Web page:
When my students are preparing presentations for conferences, I always tell them that the first 2-3 lines are particularly critical and I want them to think carefully about how they will introduce the talk. After the first few lines, the rest of a talk is typically straightforward (data, interpretation, conclusions), but the first few lines are where you either grab the audience or you don't. This is when you lay out why the work is interesting and important, and why anyone should care about the rest of what you have to say. In fact, it's a lot like writing a proposal..
Today a student practiced his talk for me, and his first line was about the techniques and materials. I told him that that sentence could be the third or fourth line, but not the first. This discouraged him, so we discussed it for a while. It turns out that he didn't feel confident giving a cosmic and general first sentence because he has decided that everyone in the audience will know more about the topic than he does and so will know better than he does why the study is being done.
This student has been doing excellent and original research on the topic for several years. In fact, I would even say that he is the world expert on this topic. There will no doubt be some very brilliant people at his talk who have broad knowledge of related topics, but even so, he has to lay out the philosophy of the research at the very beginning of the talk. I think the people he is intimidated by are going to be intrigued by his results, and I told him so very emphatically. I told him that even if the entire audience consists of experts in his exact research topic, he still has to explain why this research is important. As the audience will not consist entirely of experts in his research topic, it is even more important to introduce the motivation of the talk at the very beginning.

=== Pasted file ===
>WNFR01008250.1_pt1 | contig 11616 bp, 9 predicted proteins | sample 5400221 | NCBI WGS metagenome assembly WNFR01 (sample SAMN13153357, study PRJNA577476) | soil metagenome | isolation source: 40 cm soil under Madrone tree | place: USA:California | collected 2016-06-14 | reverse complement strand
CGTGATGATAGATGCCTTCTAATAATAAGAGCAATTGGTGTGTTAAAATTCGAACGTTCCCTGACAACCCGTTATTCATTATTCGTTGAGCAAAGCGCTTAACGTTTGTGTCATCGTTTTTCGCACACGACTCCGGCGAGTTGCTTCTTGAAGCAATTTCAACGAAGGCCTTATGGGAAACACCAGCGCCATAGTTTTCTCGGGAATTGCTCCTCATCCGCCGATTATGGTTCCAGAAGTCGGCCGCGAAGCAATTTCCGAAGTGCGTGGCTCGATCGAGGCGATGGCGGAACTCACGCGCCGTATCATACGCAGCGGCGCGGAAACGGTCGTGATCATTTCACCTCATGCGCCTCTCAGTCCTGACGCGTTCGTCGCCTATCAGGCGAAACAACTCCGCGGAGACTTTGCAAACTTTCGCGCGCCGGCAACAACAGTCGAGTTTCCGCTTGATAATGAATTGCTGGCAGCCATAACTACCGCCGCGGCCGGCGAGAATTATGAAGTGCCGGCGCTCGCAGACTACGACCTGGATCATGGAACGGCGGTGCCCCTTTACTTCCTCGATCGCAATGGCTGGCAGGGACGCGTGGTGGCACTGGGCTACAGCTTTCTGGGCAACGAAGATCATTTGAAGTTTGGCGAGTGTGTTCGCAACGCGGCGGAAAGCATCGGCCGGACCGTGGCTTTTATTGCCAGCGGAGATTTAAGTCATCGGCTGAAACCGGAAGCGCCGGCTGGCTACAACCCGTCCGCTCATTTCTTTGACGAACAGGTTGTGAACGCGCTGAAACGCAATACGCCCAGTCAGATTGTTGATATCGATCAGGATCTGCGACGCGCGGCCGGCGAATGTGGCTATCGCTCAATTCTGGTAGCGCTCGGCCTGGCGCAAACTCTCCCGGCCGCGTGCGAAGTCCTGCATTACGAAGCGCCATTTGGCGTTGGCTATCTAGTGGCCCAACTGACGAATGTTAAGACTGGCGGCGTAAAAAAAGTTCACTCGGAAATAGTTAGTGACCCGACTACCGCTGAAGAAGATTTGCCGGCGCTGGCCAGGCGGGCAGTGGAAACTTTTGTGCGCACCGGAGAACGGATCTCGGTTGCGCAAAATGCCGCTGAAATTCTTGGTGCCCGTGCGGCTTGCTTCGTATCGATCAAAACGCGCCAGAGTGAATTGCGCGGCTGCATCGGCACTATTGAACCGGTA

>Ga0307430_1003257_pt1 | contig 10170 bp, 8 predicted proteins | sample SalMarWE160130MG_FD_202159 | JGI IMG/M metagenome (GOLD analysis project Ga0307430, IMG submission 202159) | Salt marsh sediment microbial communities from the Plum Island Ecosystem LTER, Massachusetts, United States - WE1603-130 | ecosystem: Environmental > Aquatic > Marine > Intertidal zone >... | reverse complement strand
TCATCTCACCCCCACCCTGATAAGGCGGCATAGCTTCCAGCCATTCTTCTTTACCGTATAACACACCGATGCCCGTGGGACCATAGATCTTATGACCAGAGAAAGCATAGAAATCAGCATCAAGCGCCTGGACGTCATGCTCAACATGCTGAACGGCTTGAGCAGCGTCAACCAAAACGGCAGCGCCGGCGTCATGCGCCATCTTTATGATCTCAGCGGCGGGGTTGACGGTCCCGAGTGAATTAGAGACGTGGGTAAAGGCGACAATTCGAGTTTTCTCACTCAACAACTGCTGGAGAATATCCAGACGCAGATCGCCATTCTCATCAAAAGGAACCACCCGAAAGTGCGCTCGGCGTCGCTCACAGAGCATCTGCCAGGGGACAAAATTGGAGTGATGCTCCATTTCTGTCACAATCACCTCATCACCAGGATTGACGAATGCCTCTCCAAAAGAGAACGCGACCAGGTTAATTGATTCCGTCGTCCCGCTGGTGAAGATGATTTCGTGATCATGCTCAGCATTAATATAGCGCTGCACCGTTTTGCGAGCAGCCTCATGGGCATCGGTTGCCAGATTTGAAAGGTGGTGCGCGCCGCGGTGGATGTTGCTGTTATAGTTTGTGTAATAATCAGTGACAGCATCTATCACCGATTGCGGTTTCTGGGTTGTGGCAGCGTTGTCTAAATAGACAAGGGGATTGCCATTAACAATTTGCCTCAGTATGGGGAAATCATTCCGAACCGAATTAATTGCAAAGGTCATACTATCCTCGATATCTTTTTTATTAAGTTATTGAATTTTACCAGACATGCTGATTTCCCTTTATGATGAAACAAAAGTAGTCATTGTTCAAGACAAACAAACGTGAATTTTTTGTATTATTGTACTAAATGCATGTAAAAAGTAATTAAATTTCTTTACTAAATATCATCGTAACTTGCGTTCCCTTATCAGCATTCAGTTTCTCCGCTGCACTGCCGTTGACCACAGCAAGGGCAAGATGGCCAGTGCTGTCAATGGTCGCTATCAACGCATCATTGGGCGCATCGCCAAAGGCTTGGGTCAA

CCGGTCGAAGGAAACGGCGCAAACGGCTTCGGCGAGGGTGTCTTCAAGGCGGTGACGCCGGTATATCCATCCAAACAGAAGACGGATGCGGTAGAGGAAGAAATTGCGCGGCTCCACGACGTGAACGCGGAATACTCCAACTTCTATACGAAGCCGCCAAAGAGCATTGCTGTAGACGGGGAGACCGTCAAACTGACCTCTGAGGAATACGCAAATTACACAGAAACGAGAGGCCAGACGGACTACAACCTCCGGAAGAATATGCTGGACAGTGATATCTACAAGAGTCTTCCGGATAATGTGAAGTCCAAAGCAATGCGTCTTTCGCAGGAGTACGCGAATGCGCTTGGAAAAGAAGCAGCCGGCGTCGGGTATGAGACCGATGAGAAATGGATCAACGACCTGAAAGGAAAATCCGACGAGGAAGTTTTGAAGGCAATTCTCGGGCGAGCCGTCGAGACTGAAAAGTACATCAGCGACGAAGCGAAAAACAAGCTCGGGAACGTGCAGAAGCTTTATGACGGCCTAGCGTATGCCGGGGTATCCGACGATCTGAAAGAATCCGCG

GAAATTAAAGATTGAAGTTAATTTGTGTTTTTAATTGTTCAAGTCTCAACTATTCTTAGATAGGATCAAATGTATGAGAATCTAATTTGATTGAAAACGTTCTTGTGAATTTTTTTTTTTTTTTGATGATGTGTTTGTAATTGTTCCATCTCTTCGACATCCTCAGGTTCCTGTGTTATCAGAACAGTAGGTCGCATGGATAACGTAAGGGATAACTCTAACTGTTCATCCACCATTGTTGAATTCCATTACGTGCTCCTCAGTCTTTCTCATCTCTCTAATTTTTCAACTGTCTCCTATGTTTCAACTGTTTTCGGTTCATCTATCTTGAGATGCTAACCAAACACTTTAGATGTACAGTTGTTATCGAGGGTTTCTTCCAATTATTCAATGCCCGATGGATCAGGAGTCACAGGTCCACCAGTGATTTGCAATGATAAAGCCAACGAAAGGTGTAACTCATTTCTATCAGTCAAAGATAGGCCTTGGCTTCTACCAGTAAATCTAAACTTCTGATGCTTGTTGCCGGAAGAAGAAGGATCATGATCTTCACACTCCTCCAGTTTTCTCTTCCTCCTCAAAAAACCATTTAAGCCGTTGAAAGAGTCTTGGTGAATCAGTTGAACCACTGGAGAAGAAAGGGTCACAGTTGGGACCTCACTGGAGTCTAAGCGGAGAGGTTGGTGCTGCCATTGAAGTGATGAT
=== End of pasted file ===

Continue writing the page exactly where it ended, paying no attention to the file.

I asked him how he would answer the question "Why is this research interesting and important?" if asked by (a) his mother, (b) an undergraduate science student, and (c) a so-called expert in the research topic, and he had excellent responses for each. Then he took bits and pieces of his various responses and crafted an awesome first two sentences. I think his talk is going to be really great.
8 years ago